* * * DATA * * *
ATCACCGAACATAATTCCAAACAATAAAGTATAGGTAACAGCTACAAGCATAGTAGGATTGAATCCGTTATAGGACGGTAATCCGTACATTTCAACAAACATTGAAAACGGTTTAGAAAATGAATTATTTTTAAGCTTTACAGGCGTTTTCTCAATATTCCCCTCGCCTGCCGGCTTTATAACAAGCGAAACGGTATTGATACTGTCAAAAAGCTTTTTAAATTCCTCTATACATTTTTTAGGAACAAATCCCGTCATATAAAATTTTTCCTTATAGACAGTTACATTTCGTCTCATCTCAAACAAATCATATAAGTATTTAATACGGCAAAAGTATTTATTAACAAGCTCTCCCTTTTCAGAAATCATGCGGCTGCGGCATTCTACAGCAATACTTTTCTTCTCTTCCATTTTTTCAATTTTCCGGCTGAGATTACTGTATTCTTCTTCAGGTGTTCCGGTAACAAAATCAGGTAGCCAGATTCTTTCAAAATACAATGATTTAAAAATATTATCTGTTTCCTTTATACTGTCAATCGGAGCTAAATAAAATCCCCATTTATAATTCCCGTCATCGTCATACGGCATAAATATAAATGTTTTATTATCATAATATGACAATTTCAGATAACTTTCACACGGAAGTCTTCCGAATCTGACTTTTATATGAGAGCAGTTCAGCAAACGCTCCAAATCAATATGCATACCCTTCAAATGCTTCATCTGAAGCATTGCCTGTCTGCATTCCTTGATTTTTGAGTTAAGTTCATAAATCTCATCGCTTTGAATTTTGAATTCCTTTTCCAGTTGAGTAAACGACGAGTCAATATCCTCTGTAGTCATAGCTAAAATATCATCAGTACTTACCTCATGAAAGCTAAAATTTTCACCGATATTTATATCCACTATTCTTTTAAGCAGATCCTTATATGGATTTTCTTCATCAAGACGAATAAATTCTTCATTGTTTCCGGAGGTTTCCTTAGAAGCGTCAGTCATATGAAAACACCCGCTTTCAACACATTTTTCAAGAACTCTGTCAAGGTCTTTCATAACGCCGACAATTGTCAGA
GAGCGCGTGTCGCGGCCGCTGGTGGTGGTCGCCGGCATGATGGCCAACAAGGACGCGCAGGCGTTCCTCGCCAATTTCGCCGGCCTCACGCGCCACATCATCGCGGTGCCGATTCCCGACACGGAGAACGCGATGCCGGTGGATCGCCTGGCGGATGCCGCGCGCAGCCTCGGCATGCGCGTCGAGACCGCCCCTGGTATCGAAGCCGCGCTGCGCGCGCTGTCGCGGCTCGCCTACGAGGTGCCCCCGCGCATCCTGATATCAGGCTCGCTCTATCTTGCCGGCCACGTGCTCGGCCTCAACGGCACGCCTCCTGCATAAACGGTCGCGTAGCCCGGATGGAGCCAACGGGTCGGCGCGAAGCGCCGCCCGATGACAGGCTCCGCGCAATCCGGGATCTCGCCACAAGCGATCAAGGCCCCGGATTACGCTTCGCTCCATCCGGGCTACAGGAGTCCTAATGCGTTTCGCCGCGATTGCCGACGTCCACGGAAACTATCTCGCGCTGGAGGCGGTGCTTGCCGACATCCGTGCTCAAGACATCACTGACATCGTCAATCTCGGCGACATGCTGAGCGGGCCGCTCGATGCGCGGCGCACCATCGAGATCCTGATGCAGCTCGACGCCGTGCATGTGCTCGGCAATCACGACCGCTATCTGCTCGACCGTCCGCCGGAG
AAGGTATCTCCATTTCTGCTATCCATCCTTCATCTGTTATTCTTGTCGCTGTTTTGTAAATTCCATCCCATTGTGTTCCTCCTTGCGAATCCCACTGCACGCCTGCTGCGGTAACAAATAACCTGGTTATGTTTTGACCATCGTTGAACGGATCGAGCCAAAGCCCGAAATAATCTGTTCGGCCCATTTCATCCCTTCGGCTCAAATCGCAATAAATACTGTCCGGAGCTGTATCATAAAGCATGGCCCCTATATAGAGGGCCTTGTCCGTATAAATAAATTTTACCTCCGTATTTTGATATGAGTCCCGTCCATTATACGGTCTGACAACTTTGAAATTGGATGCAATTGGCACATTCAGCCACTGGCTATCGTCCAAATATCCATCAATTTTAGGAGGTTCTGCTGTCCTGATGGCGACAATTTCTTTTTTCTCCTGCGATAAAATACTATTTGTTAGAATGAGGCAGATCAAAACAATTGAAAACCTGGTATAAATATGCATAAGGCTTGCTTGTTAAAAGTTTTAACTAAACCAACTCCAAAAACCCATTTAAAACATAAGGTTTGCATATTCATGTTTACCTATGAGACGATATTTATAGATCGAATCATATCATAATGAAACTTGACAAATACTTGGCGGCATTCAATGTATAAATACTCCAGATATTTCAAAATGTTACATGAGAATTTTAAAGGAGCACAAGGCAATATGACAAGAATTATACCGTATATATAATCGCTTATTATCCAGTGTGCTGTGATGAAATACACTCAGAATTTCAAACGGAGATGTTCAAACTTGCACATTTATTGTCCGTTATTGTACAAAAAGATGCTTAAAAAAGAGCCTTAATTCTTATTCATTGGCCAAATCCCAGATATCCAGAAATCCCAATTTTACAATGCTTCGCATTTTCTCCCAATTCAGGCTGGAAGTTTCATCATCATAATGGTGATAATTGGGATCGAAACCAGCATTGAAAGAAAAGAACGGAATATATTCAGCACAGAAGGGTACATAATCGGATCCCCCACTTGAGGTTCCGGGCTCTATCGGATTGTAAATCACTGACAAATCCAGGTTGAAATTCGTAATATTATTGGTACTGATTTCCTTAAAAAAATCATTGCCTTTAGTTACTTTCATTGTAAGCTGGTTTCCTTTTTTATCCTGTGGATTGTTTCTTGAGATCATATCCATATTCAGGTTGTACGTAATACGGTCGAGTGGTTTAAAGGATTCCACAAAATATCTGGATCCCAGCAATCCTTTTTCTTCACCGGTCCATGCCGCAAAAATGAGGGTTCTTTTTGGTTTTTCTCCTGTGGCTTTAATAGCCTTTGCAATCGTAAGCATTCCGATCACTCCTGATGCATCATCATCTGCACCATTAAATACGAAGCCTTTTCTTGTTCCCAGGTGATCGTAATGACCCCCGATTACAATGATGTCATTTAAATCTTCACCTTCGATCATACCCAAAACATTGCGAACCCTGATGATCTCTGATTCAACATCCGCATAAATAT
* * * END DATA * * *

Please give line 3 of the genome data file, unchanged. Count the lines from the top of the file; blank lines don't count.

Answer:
AAGGTATCTCCATTTCTGCTATCCATCCTTCATCTGTTATTCTTGTCGCTGTTTTGTAAATTCCATCCCATTGTGTTCCTCCTTGCGAATCCCACTGCACGCCTGCTGCGGTAACAAATAACCTGGTTATGTTTTGACCATCGTTGAACGGATCGAGCCAAAGCCCGAAATAATCTGTTCGGCCCATTTCATCCCTTCGGCTCAAATCGCAATAAATACTGTCCGGAGCTGTATCATAAAGCATGGCCCCTATATAGAGGGCCTTGTCCGTATAAATAAATTTTACCTCCGTATTTTGATATGAGTCCCGTCCATTATACGGTCTGACAACTTTGAAATTGGATGCAATTGGCACATTCAGCCACTGGCTATCGTCCAAATATCCATCAATTTTAGGAGGTTCTGCTGTCCTGATGGCGACAATTTCTTTTTTCTCCTGCGATAAAATACTATTTGTTAGAATGAGGCAGATCAAAACAATTGAAAACCTGGTATAAATATGCATAAGGCTTGCTTGTTAAAAGTTTTAACTAAACCAACTCCAAAAACCCATTTAAAACATAAGGTTTGCATATTCATGTTTACCTATGAGACGATATTTATAGATCGAATCATATCATAATGAAACTTGACAAATACTTGGCGGCATTCAATGTATAAATACTCCAGATATTTCAAAATGTTACATGAGAATTTTAAAGGAGCACAAGGCAATATGACAAGAATTATACCGTATATATAATCGCTTATTATCCAGTGTGCTGTGATGAAATACACTCAGAATTTCAAACGGAGATGTTCAAACTTGCACATTTATTGTCCGTTATTGTACAAAAAGATGCTTAAAAAAGAGCCTTAATTCTTATTCATTGGCCAAATCCCAGATATCCAGAAATCCCAATTTTACAATGCTTCGCATTTTCTCCCAATTCAGGCTGGAAGTTTCATCATCATAATGGTGATAATTGGGATCGAAACCAGCATTGAAAGAAAAGAACGGAATATATTCAGCACAGAAGGGTACATAATCGGATCCCCCACTTGAGGTTCCGGGCTCTATCGGATTGTAAATCACTGACAAATCCAGGTTGAAATTCGTAATATTATTGGTACTGATTTCCTTAAAAAAATCATTGCCTTTAGTTACTTTCATTGTAAGCTGGTTTCCTTTTTTATCCTGTGGATTGTTTCTTGAGATCATATCCATATTCAGGTTGTACGTAATACGGTCGAGTGGTTTAAAGGATTCCACAAAATATCTGGATCCCAGCAATCCTTTTTCTTCACCGGTCCATGCCGCAAAAATGAGGGTTCTTTTTGGTTTTTCTCCTGTGGCTTTAATAGCCTTTGCAATCGTAAGCATTCCGATCACTCCTGATGCATCATCATCTGCACCATTAAATACGAAGCCTTTTCTTGTTCCCAGGTGATCGTAATGACCCCCGATTACAATGATGTCATTTAAATCTTCACCTTCGATCATACCCAAAACATTGCGAACCCTGATGATCTCTGATTCAACATCCGCATAAATAT